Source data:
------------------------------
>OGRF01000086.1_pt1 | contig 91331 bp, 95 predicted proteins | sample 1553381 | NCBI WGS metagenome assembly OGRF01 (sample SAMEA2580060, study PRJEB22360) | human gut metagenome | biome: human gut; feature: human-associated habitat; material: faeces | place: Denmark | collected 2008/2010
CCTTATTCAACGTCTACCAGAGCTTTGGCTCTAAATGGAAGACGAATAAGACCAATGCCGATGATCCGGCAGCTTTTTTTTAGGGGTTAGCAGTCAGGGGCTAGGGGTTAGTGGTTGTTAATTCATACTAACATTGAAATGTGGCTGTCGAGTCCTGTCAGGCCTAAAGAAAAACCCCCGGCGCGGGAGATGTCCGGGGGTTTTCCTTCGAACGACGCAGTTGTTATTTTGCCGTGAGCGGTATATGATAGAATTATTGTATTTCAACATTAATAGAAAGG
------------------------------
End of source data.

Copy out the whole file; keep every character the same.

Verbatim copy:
>OGRF01000086.1_pt1 | contig 91331 bp, 95 predicted proteins | sample 1553381 | NCBI WGS metagenome assembly OGRF01 (sample SAMEA2580060, study PRJEB22360) | human gut metagenome | biome: human gut; feature: human-associated habitat; material: faeces | place: Denmark | collected 2008/2010
CCTTATTCAACGTCTACCAGAGCTTTGGCTCTAAATGGAAGACGAATAAGACCAATGCCGATGATCCGGCAGCTTTTTTTTAGGGGTTAGCAGTCAGGGGCTAGGGGTTAGTGGTTGTTAATTCATACTAACATTGAAATGTGGCTGTCGAGTCCTGTCAGGCCTAAAGAAAAACCCCCGGCGCGGGAGATGTCCGGGGGTTTTCCTTCGAACGACGCAGTTGTTATTTTGCCGTGAGCGGTATATGATAGAATTATTGTATTTCAACATTAATAGAAAGG